Archive for April, 2011

Expect the unexpected in the garden

Posted by: Heidi

April 25th, 2011 >> my garden, Photos


As the garden tells and retells the well-known story of the changing seasons, there are many things about gardening that are predictable. However, there are still some surprises along the way, some things that can’t be predicted or controlled.

One sunny afternoon near the end of March, the temperature warmed a little and I decided that it might be warm enough to plant a few seeds in my vegetable patch. Just over a week later, I was excited to see the first tiny seedlings starting to poke through the ground, and I felt quite pleased with my early start on growing vegetables. The following week, a surprise hail storm blanketed the ground with a thick coating of ice and my tender little seedlings froze. The next day, after the ice had melted, I found none of them had survived. Fortunately, there are many seeds in a seed package so it was easy to plant more and try again.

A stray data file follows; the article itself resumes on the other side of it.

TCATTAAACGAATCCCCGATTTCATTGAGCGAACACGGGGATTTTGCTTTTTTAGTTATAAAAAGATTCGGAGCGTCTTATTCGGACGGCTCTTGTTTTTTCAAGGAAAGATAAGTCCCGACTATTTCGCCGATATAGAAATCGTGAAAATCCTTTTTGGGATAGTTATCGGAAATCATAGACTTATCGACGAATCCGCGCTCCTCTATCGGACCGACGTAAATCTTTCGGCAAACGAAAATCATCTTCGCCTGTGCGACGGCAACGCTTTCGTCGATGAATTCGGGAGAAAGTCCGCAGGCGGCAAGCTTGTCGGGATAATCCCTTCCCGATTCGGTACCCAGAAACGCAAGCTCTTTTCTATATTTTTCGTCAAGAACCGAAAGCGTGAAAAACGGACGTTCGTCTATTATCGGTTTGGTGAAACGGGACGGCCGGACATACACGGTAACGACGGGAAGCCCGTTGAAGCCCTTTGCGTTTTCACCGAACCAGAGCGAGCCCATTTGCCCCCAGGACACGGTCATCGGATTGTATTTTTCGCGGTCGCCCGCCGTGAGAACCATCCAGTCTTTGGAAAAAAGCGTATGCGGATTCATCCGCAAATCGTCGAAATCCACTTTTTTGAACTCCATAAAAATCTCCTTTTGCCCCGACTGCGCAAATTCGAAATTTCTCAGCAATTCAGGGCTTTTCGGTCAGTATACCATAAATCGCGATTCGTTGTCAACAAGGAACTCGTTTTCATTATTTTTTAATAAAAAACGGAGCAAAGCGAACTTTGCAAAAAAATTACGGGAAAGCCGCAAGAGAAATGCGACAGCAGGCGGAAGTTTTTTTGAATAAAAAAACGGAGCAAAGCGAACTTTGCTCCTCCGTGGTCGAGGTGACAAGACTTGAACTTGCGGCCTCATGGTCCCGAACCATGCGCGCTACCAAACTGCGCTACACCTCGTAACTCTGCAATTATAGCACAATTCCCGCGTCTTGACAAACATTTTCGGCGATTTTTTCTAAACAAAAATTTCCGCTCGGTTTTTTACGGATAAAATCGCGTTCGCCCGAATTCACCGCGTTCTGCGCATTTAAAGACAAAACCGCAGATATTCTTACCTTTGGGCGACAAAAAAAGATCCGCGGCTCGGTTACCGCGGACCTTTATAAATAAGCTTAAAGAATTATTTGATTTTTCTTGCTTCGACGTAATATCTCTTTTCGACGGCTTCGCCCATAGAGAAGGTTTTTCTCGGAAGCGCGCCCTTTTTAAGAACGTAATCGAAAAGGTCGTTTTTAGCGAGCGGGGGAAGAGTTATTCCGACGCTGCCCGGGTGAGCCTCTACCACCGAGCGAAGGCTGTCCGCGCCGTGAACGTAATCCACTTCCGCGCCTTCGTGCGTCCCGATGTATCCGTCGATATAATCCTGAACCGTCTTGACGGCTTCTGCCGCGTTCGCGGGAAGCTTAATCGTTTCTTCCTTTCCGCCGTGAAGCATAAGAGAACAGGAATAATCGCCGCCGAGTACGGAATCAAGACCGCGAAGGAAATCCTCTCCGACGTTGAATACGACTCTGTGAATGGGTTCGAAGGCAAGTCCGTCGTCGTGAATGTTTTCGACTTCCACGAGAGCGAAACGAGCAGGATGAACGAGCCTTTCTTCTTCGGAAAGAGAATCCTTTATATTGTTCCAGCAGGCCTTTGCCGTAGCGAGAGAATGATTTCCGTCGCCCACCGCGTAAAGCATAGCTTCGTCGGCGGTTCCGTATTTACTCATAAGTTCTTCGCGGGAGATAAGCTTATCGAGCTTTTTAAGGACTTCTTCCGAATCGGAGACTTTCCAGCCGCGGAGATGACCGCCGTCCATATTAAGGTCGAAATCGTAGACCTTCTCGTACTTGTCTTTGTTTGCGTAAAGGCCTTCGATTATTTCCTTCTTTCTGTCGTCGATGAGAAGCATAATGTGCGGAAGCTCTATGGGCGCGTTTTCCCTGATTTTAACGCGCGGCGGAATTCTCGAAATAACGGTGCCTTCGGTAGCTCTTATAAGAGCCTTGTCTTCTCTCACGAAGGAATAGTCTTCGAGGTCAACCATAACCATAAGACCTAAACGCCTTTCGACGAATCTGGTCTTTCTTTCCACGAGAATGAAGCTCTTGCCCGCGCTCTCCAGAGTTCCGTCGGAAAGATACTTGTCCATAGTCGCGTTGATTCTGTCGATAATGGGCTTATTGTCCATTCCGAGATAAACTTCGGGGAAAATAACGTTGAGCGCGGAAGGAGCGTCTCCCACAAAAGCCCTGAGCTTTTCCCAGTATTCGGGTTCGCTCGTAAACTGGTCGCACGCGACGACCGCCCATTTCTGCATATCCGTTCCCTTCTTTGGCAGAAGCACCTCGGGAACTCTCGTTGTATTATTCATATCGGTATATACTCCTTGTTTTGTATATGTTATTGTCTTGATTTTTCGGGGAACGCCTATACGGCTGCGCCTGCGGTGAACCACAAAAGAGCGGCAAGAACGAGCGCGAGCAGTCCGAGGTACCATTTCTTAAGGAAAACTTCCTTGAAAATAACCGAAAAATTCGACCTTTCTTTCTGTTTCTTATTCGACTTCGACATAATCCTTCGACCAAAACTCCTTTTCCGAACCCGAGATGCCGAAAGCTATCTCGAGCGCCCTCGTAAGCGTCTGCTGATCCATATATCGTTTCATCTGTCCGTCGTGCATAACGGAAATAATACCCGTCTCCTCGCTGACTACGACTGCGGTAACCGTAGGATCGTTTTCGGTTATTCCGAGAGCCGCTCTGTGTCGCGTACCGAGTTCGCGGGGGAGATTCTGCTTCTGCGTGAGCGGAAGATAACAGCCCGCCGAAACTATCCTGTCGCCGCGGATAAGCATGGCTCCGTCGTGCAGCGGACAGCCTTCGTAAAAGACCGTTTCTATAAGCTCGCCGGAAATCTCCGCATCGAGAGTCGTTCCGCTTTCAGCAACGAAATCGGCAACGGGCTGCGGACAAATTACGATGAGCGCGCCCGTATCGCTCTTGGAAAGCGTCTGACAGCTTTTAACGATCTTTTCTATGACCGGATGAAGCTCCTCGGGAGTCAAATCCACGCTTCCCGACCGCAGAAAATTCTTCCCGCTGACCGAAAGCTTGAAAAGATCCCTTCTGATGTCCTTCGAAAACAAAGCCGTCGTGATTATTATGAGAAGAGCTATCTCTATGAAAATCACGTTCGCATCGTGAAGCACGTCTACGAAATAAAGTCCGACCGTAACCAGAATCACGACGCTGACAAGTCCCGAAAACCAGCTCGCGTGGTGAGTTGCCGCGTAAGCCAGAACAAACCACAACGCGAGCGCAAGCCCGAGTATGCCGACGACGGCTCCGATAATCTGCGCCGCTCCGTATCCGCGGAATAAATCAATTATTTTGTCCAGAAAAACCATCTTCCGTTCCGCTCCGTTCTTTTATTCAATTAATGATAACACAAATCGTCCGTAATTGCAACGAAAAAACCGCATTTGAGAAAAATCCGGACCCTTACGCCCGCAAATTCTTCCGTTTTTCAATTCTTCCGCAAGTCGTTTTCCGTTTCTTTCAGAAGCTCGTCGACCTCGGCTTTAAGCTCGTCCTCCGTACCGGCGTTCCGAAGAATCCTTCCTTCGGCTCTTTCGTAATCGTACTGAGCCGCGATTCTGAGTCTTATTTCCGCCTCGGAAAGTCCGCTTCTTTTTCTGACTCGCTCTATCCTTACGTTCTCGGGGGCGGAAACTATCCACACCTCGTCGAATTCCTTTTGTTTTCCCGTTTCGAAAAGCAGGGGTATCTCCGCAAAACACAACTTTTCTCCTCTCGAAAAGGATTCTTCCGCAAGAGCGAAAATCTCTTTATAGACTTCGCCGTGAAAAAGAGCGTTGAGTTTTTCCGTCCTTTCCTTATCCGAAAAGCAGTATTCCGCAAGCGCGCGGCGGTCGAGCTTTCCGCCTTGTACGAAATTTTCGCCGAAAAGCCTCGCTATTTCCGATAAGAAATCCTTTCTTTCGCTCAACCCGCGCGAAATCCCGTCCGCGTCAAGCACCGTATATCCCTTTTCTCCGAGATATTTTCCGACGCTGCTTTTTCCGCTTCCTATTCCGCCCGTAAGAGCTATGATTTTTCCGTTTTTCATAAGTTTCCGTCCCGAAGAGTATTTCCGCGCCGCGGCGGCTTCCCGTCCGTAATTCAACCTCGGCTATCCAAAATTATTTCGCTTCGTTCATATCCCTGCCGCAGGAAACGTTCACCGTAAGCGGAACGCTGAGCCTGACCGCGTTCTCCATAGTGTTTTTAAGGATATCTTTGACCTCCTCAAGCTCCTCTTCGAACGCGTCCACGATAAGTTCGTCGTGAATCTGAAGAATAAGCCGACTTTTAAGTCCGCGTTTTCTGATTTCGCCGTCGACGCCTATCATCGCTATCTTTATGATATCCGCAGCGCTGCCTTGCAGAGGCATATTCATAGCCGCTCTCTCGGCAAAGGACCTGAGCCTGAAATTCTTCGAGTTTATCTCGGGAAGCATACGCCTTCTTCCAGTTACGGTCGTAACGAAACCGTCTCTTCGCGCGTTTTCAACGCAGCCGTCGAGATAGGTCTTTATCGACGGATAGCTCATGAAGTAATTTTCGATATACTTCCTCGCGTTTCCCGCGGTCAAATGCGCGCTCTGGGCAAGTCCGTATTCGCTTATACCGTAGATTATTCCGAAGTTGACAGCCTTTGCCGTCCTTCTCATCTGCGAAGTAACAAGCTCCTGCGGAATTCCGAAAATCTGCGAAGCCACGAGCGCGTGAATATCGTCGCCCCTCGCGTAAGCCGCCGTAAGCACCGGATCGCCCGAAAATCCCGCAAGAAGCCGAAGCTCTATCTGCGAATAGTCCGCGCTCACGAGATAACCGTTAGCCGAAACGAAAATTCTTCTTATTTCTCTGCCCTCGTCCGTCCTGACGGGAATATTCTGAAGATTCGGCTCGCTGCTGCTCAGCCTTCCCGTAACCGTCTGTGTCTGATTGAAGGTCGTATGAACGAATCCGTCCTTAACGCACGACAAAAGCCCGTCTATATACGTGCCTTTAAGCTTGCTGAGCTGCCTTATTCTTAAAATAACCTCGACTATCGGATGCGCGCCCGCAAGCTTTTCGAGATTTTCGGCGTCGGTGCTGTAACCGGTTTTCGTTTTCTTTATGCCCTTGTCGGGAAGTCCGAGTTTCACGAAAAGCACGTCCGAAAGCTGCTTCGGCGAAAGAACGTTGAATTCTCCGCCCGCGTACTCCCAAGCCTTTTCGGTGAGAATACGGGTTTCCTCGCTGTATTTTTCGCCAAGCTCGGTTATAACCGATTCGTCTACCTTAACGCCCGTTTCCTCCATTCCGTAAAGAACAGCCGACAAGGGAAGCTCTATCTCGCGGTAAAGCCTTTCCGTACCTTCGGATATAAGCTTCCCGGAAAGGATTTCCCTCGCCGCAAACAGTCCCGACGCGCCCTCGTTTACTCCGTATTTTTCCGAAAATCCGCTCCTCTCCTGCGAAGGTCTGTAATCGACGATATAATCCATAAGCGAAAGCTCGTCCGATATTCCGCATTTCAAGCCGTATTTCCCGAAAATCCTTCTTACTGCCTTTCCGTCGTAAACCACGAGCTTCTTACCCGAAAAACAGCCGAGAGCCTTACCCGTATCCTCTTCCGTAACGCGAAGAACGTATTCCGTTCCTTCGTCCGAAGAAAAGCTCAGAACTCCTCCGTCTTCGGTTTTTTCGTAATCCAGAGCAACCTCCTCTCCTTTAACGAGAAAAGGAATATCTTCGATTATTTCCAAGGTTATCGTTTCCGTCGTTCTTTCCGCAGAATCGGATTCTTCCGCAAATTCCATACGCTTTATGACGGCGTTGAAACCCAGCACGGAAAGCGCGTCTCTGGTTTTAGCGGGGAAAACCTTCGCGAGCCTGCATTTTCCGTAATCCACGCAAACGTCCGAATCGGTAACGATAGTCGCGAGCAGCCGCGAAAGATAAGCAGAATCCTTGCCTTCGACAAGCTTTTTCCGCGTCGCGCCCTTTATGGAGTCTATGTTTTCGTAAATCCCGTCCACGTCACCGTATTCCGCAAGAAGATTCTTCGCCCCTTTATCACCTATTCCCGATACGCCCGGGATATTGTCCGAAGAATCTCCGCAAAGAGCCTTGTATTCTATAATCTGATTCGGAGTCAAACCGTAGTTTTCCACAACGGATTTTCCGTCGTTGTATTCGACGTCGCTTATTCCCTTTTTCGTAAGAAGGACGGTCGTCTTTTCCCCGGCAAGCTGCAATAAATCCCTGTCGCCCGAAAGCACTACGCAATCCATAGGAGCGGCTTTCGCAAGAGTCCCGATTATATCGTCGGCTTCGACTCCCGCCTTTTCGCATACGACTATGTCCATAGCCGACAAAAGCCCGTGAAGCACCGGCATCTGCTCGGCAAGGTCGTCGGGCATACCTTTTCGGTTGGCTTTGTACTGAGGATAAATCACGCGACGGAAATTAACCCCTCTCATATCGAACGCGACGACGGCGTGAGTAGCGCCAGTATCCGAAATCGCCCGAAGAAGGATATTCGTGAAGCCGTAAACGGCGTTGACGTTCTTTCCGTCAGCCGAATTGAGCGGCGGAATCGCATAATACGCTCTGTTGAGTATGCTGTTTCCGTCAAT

The weather influences the garden more than anything else and it is something that we have no control over. This spring, the weather has been even more unpredictable than usual, changing frequently from warm sunshine to cold winds and heavy rain and then back again. Despite the less than hospitable conditions though, some of my favourite spring flowers have started to bloom at last and my second planting of vegetable seeds have started to sprout too.

Each spring is a little different and I never know quite what to expect. Every year at the first sign of warmer weather, I plant a few seeds in hope of an early spring. There’s always a chance that my first planting will be too early, but maybe, if I’m lucky, it might be the year that I have early homegrown vegetables instead.

Whether early or late, I am always grateful to see new growth, and the many colours of spring.

“this is the garden:colours come and go,
frail azures fluttering from night’s outer wing
strong silent greens silently lingering,
absolute lights like baths of golden snow.
This is the garden:pursed lips do blow
upon cool flutes within wide glooms,
and sing 
(of harps celestial to the quivering string)
invisible faces hauntingly and slow.”
~ E. E. Cummings